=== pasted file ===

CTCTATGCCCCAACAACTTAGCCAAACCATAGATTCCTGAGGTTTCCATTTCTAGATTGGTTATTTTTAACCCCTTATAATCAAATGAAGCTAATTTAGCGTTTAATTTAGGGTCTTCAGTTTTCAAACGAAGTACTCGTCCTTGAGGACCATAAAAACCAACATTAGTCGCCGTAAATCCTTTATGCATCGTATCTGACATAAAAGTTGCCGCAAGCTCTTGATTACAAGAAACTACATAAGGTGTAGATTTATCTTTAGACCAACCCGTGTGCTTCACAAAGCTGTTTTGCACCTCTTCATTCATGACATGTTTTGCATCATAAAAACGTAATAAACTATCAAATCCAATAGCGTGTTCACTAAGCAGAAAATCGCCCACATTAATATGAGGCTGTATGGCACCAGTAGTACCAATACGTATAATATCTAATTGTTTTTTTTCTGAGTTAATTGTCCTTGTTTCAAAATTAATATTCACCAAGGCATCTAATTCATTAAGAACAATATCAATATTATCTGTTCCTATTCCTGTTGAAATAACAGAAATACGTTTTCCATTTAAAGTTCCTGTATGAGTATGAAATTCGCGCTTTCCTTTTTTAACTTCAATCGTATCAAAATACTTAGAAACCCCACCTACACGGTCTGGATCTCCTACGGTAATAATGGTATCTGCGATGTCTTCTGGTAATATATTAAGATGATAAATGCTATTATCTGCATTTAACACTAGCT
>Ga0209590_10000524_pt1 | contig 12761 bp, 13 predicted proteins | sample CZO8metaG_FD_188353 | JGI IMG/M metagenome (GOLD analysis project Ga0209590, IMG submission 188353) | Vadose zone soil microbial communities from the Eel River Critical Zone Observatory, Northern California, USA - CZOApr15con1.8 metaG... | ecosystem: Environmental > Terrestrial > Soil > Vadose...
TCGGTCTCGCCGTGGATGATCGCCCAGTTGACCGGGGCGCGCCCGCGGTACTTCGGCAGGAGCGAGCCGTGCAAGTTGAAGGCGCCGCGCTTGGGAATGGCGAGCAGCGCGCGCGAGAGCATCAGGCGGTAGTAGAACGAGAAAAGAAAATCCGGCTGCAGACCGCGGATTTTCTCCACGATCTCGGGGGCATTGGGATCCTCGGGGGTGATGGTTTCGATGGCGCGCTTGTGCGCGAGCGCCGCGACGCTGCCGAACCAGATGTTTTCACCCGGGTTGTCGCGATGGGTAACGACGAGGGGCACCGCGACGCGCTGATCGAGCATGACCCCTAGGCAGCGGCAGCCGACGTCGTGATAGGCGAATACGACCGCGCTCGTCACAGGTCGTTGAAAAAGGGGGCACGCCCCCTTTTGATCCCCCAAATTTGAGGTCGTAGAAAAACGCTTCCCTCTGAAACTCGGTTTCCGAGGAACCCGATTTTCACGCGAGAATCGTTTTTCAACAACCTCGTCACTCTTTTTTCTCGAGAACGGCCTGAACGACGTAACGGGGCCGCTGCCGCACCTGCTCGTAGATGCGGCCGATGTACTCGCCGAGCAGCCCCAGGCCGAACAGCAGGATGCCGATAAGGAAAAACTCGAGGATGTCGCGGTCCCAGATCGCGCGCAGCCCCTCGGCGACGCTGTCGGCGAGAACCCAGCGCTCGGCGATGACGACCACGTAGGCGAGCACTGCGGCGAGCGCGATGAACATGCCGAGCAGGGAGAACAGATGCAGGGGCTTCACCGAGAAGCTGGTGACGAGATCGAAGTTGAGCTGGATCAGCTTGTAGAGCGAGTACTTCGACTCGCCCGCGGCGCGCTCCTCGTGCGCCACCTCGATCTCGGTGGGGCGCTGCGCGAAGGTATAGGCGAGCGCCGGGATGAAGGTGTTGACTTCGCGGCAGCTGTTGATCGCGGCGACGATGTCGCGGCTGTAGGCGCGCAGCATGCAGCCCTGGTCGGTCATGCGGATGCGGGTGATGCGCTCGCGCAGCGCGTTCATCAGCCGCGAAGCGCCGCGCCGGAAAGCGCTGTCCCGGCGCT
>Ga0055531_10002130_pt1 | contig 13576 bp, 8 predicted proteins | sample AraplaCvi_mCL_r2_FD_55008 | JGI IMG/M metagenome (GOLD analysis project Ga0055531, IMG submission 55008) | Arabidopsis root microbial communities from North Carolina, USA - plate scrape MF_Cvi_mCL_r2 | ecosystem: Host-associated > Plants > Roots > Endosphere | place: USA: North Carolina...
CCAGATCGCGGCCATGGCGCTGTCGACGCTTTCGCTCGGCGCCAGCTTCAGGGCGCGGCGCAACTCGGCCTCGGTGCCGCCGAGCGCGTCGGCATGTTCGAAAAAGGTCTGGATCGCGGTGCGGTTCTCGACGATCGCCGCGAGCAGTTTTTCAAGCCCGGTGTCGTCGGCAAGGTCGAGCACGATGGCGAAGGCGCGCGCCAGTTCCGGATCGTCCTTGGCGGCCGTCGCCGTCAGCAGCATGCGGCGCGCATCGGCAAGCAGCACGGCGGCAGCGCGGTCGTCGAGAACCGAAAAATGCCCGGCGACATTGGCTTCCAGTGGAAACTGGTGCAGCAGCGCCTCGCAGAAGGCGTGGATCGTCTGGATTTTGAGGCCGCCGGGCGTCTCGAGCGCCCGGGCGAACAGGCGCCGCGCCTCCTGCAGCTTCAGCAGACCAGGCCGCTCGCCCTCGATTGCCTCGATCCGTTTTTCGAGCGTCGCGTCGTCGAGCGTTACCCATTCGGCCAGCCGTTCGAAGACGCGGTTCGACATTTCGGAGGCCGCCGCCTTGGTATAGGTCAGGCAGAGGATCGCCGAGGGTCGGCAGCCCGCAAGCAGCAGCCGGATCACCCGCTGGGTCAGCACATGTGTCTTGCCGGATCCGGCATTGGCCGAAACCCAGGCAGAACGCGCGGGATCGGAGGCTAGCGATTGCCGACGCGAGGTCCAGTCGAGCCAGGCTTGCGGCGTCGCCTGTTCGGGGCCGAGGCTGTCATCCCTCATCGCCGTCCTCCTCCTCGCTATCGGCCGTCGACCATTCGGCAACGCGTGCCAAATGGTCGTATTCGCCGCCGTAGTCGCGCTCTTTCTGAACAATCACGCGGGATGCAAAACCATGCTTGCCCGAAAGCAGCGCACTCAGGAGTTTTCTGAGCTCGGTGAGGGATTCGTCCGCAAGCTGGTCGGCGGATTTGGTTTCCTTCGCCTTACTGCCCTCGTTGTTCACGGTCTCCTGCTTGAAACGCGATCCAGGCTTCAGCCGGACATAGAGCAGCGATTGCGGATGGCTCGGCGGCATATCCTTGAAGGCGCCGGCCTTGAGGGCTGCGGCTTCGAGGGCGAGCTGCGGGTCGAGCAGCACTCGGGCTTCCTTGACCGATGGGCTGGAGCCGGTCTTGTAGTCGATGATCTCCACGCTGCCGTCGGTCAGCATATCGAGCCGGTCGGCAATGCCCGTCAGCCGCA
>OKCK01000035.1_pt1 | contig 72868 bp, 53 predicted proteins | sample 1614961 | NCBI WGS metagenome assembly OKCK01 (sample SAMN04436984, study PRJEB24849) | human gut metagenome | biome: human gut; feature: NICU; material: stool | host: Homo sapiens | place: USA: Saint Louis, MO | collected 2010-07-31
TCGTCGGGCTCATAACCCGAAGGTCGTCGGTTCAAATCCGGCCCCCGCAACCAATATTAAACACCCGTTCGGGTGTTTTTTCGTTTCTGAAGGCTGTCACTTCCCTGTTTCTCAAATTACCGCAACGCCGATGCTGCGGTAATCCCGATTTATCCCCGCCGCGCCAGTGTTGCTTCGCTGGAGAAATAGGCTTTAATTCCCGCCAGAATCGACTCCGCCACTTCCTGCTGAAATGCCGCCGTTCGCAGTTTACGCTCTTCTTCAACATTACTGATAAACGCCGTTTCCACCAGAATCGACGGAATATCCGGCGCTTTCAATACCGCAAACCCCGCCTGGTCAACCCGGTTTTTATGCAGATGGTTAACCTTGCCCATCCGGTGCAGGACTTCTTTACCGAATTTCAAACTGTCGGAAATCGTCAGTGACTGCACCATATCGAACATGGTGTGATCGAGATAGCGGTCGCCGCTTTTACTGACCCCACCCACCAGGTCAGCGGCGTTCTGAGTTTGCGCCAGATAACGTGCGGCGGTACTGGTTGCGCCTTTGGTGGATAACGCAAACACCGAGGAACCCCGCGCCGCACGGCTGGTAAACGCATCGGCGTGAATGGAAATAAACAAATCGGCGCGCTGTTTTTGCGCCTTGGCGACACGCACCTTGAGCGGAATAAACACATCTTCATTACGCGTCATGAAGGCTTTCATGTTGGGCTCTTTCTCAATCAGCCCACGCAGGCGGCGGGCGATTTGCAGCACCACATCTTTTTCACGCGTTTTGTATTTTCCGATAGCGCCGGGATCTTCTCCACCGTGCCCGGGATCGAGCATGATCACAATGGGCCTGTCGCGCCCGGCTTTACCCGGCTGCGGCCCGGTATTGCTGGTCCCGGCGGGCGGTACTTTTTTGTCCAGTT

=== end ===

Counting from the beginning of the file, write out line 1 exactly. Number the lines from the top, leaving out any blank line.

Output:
CTCTATGCCCCAACAACTTAGCCAAACCATAGATTCCTGAGGTTTCCATTTCTAGATTGGTTATTTTTAACCCCTTATAATCAAATGAAGCTAATTTAGCGTTTAATTTAGGGTCTTCAGTTTTCAAACGAAGTACTCGTCCTTGAGGACCATAAAAACCAACATTAGTCGCCGTAAATCCTTTATGCATCGTATCTGACATAAAAGTTGCCGCAAGCTCTTGATTACAAGAAACTACATAAGGTGTAGATTTATCTTTAGACCAACCCGTGTGCTTCACAAAGCTGTTTTGCACCTCTTCATTCATGACATGTTTTGCATCATAAAAACGTAATAAACTATCAAATCCAATAGCGTGTTCACTAAGCAGAAAATCGCCCACATTAATATGAGGCTGTATGGCACCAGTAGTACCAATACGTATAATATCTAATTGTTTTTTTTCTGAGTTAATTGTCCTTGTTTCAAAATTAATATTCACCAAGGCATCTAATTCATTAAGAACAATATCAATATTATCTGTTCCTATTCCTGTTGAAATAACAGAAATACGTTTTCCATTTAAAGTTCCTGTATGAGTATGAAATTCGCGCTTTCCTTTTTTAACTTCAATCGTATCAAAATACTTAGAAACCCCACCTACACGGTCTGGATCTCCTACGGTAATAATGGTATCTGCGATGTCTTCTGGTAATATATTAAGATGATAAATGCTATTATCTGCATTTAACACTAGCT